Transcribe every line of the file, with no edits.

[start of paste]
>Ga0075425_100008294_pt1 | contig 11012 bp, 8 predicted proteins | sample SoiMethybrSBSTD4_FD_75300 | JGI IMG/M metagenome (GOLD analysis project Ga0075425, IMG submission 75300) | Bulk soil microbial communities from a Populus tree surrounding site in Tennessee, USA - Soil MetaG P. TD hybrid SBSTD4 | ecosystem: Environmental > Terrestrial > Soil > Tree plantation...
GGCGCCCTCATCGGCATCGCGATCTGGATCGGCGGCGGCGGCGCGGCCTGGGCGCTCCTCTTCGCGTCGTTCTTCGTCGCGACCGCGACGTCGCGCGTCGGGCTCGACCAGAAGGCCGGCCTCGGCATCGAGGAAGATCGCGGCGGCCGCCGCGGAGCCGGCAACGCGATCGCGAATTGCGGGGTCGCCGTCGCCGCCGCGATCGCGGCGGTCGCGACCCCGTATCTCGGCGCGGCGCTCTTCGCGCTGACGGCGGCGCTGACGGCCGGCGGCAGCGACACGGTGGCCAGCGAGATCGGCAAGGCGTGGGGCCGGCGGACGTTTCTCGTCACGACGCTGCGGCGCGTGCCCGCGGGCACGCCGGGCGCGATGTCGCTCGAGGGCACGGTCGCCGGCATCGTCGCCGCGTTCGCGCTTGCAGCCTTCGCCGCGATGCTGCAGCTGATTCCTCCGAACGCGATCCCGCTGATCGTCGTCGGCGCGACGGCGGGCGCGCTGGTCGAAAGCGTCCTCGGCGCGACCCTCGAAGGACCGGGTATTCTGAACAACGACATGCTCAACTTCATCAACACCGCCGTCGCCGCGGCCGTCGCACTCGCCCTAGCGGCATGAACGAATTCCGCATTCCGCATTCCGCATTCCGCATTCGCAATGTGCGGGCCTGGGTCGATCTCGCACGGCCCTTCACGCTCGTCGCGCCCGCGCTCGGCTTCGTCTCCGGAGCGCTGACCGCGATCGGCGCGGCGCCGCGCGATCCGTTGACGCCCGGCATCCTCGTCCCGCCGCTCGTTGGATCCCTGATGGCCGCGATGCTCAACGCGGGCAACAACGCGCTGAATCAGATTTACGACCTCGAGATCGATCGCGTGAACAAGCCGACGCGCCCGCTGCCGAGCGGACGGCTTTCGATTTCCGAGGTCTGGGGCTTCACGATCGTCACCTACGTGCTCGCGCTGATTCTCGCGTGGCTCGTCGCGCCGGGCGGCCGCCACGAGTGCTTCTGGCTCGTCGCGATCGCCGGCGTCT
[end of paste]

>Ga0075425_100008294_pt1 | contig 11012 bp, 8 predicted proteins | sample SoiMethybrSBSTD4_FD_75300 | JGI IMG/M metagenome (GOLD analysis project Ga0075425, IMG submission 75300) | Bulk soil microbial communities from a Populus tree surrounding site in Tennessee, USA - Soil MetaG P. TD hybrid SBSTD4 | ecosystem: Environmental > Terrestrial > Soil > Tree plantation...
GGCGCCCTCATCGGCATCGCGATCTGGATCGGCGGCGGCGGCGCGGCCTGGGCGCTCCTCTTCGCGTCGTTCTTCGTCGCGACCGCGACGTCGCGCGTCGGGCTCGACCAGAAGGCCGGCCTCGGCATCGAGGAAGATCGCGGCGGCCGCCGCGGAGCCGGCAACGCGATCGCGAATTGCGGGGTCGCCGTCGCCGCCGCGATCGCGGCGGTCGCGACCCCGTATCTCGGCGCGGCGCTCTTCGCGCTGACGGCGGCGCTGACGGCCGGCGGCAGCGACACGGTGGCCAGCGAGATCGGCAAGGCGTGGGGCCGGCGGACGTTTCTCGTCACGACGCTGCGGCGCGTGCCCGCGGGCACGCCGGGCGCGATGTCGCTCGAGGGCACGGTCGCCGGCATCGTCGCCGCGTTCGCGCTTGCAGCCTTCGCCGCGATGCTGCAGCTGATTCCTCCGAACGCGATCCCGCTGATCGTCGTCGGCGCGACGGCGGGCGCGCTGGTCGAAAGCGTCCTCGGCGCGACCCTCGAAGGACCGGGTATTCTGAACAACGACATGCTCAACTTCATCAACACCGCCGTCGCCGCGGCCGTCGCACTCGCCCTAGCGGCATGAACGAATTCCGCATTCCGCATTCCGCATTCCGCATTCGCAATGTGCGGGCCTGGGTCGATCTCGCACGGCCCTTCACGCTCGTCGCGCCCGCGCTCGGCTTCGTCTCCGGAGCGCTGACCGCGATCGGCGCGGCGCCGCGCGATCCGTTGACGCCCGGCATCCTCGTCCCGCCGCTCGTTGGATCCCTGATGGCCGCGATGCTCAACGCGGGCAACAACGCGCTGAATCAGATTTACGACCTCGAGATCGATCGCGTGAACAAGCCGACGCGCCCGCTGCCGAGCGGACGGCTTTCGATTTCCGAGGTCTGGGGCTTCACGATCGTCACCTACGTGCTCGCGCTGATTCTCGCGTGGCTCGTCGCGCCGGGCGGCCGCCACGAGTGCTTCTGGCTCGTCGCGATCGCCGGCGTCT